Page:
Drinking the Kool-Aid

Closing the Teach For America Blogging Gap
Aug 04 2012

Being White

As a white lady who has recently decided her life’s calling is racial justice work, I spend a lot of time thinking about how my knowledge of race issues, necessarily, comes second-hand. I spend a lot of time wondering whether I, as a white person, am the right sort of person to be inserting my voice into something I don’t have real experience with, whether I shouldn’t just leave all the racism talk to those who know these issues first-hand instead of from books and college courses. Some folks have told me as much, saying Critical Race Theory is just another way for white people to self-righteously act like they know what’s best for people of color.

It’s not enough to say that whites have more power and capital, and therefore the anti-racist cause needs white people working on it in order to be successful. That belittles the power people of color do have, and makes it seem like the role of white anti-racists is to speak on behalf of people of color—as if the goal is to silence their voices further by completely replacing them with our own.

So on the one hand, I don’t want to speak on anyone’s behalf, and on the other hand, I’m wary of falling into “white guilt” and just doing nothing. In the middle is this place where I can work my ass off for justice and be proud and secure in who I am and what I’m doing. That’s what I’m working to find.

I think it lies in acknowledging fully what it means to be white—something white people aren’t forced to think about, but is crucial to fully understanding exactly where my place is in this work.

Being white means never having to apologize.

It means getting to blame people of color for their own predicament.

It means believing in, and usually defining yourself by, a pretend meritocracy.

Being white means having to learn, in school usually, to see things that others feel viscerally from as early as they can remember.

That’s the thing. Being white doesn’t make me less qualified to fight racism. Isn’t racism a white problem? Taking classes on race issues doesn’t mean I know more than people of color—it means I now understand that to expect people of color to solve racism is to ask them to fix white peoples’ problem. The problems of never feeling like you have to apologize, of having to go to school to discover, in your twenties, the very basis on which our society operates, the problem of blaming people of color for their own predicament—these are white people’s problems. Something we have the responsibility to fix. When people of color devote themselves to this problem, it’s a generous, valuable choice and a crucial contribution. But for whites to expect that of every person of color, or to bow out of conversations because we don’t know first-hand the experiences of people of color, is to take advantage of the agency they do have and expect them to put it all to use to fix our own pathologies.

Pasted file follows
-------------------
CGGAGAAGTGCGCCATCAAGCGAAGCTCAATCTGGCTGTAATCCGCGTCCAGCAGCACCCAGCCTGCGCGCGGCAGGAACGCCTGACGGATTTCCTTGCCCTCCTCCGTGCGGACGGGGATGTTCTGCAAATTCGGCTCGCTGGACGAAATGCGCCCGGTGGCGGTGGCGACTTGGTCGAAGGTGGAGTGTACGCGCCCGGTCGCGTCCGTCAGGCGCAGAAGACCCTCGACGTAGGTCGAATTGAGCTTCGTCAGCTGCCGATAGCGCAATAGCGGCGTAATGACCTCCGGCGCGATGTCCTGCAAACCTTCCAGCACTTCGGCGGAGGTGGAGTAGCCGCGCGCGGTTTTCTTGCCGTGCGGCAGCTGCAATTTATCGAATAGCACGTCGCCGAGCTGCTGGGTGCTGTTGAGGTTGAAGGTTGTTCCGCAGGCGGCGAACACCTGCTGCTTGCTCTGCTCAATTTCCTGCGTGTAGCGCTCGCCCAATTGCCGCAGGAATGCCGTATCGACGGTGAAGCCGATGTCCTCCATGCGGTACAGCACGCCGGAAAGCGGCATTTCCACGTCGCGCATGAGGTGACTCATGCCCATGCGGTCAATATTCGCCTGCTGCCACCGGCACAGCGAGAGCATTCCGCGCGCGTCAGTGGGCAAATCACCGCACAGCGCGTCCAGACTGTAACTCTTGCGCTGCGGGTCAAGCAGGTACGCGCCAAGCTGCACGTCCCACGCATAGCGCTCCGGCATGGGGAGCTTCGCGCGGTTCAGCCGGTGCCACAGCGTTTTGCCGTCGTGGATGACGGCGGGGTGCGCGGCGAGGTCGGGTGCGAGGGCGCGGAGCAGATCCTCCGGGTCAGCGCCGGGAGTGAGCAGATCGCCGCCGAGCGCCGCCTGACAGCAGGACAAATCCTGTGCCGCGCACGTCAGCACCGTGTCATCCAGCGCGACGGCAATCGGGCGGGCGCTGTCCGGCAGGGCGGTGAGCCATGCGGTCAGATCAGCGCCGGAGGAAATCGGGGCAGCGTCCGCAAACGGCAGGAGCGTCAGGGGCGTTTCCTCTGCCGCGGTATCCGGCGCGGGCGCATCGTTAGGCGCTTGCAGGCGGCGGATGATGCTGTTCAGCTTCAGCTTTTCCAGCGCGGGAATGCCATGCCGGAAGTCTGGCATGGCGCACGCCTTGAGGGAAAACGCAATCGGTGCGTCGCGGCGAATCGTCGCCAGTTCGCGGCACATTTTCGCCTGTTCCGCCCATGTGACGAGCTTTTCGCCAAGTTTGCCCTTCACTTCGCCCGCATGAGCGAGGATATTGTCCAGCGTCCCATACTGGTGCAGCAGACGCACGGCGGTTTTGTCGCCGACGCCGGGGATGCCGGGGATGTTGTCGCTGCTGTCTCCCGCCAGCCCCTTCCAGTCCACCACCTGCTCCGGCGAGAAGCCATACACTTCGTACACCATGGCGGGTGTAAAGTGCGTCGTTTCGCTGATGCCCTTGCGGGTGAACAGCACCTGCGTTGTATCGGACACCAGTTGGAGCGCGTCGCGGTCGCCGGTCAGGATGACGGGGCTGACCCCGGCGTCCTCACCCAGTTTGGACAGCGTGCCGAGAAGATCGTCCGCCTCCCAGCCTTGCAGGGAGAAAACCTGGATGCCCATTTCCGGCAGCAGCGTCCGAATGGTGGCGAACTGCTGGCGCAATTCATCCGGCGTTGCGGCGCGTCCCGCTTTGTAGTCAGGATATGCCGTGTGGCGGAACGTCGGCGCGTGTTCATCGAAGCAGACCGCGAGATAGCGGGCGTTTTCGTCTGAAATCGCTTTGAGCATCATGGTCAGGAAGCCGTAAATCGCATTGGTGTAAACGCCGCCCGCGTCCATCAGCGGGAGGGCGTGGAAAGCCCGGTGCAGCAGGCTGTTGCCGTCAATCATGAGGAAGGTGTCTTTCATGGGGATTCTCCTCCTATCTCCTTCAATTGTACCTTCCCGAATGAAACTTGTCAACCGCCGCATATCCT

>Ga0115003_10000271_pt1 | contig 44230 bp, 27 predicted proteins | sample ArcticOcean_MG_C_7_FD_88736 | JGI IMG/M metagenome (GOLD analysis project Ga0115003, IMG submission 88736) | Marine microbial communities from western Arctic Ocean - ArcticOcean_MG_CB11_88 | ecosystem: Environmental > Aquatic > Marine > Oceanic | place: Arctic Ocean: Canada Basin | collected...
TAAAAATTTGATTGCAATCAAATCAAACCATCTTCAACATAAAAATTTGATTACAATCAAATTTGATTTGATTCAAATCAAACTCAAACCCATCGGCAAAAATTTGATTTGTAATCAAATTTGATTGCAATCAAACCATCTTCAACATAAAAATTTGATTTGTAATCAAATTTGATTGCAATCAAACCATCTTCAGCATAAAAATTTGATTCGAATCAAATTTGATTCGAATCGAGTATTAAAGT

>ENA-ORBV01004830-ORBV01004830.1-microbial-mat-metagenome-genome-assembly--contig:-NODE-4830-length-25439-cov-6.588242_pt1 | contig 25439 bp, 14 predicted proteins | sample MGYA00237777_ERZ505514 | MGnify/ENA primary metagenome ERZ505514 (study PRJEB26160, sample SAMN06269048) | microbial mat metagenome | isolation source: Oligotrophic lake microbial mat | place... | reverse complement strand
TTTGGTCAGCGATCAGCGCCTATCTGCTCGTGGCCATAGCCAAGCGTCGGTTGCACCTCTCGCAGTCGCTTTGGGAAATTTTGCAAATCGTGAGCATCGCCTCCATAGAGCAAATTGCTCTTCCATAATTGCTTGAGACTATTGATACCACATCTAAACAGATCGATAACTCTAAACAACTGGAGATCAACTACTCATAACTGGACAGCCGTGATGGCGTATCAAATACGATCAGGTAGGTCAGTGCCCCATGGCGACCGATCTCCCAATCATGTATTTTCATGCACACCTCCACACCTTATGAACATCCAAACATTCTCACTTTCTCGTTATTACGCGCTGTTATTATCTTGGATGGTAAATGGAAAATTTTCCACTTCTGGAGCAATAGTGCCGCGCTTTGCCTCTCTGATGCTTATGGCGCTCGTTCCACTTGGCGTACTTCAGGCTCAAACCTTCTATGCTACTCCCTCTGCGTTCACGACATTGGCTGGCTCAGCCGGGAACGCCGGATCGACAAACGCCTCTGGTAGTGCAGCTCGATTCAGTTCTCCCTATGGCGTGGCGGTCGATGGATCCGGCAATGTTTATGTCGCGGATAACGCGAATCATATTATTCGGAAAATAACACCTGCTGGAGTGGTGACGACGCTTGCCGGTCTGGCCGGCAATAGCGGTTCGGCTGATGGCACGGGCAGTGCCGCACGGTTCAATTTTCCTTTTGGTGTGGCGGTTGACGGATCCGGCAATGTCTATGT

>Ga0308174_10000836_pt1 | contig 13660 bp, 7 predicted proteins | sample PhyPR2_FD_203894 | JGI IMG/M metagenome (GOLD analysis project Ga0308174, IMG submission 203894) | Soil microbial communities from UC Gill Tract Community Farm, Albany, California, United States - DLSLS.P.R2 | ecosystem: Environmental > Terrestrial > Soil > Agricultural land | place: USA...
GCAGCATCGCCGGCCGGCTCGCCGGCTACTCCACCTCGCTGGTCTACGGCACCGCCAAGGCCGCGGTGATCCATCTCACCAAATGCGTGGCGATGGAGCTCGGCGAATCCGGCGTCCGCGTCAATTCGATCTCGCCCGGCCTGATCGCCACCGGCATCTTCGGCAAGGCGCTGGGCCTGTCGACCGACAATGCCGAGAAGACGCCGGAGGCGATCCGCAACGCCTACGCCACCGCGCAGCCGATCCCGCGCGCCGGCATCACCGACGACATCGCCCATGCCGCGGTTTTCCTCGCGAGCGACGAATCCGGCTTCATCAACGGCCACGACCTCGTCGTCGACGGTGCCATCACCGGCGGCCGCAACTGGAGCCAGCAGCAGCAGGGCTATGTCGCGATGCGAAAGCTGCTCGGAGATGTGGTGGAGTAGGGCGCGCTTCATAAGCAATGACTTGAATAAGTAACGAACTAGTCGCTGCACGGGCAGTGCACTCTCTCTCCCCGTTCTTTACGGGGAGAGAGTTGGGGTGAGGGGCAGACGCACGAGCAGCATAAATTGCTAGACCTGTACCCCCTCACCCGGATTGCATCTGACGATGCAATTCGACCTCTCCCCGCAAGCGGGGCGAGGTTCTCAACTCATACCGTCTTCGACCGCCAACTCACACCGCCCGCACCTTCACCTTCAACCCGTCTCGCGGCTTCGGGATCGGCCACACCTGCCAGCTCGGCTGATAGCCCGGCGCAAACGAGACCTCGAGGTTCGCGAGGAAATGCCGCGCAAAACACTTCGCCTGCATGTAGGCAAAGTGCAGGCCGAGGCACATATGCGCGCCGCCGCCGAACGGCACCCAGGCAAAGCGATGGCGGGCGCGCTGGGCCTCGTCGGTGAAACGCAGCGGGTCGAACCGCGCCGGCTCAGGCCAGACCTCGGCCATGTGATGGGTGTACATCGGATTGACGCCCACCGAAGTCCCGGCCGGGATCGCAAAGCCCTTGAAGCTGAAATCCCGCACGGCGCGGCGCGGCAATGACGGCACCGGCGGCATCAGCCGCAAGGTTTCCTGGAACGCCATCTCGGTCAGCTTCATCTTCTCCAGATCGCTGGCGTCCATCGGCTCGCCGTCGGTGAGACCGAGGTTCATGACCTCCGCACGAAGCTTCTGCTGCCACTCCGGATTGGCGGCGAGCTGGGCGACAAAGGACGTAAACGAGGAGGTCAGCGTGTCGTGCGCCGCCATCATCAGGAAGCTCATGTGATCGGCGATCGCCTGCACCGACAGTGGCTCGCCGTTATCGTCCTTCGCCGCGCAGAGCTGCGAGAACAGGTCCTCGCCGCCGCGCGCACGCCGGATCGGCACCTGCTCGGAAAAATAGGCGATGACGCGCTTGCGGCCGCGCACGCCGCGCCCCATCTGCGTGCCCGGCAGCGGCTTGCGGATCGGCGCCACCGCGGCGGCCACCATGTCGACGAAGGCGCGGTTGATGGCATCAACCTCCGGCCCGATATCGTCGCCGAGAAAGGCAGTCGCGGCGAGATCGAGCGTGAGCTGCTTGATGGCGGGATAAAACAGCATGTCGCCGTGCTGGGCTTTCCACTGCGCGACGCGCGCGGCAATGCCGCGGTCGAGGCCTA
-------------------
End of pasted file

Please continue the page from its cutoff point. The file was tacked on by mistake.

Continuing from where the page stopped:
In short, being white means having the responsibility to redefine what being white means.

6 Responses

  1. Jennifer

    This is very good. I struggle a great deal during DCA sessions, etc. because I rarely feel understood by other white people. Thanks for understanding and expressing so eloquently what few others can accurately describe.

  2. Jaraka

    This is a wonderful perspective. I’ve never thought of it that way but you’re absolutely right! Thank you for opening my eyes!!

  3. Wess

    It’s an indication of my novice status that I didn’t realize Tim Wise says basically the same thing in his FAQs:

    “Although there may be an inherent tension between fighting white privilege and receiving it — as I do, for instance, by often being taken more seriously than people of color when they offer the same types of arguments — the alternative (to not speak out) would only further the deafening white silence on these issues, and allow other whites to believe that the only people who oppose racism and white supremacy are people of color. This belief, directly or indirectly, contributes to white ambivalence and white racism, by seeming to vest whites with a personal stake in the maintenance of the system, rather than getting them to think how we would all be better off were that system to fall. Furthermore, to remain silent so as to defer to the voices of people of color, perpetuates the imbalance whereby people of color are responsible for doing all the heavy lifting against white supremacy. How is that an example of solidarity or allyship? Certainly it cannot help the antiracist struggle to say, in effect, “No really, you do all the work, and I’ll just watch, thanks. Because, ya know, I wouldn’t want to draw attention to myself!””


    • People like to hang a lot of words on the topic, but my view is basically that the people who are benefiting from an injustice have a responsibility to work to stop that injustice, otherwise they are complicit. White people definitely ought to be involved in anti-racism work. That said, some folks definitely need to start opening their ears before they open their mouths.

  4. So I was going to comment on this post asking for some thoughts from you, but then I realized it might be even better to ask the whole community. I turned my comment into a blog post instead… could you read what I just posted and maybe write me back about it? It was your thoughts that I wanted originally!

  5. S

    I appreciate this – just joined staff at TFA and I hit a wall when I was asked to define “white ally” at New Hire Orientation because I could not think of a single example from my personal life. At all. This helps.

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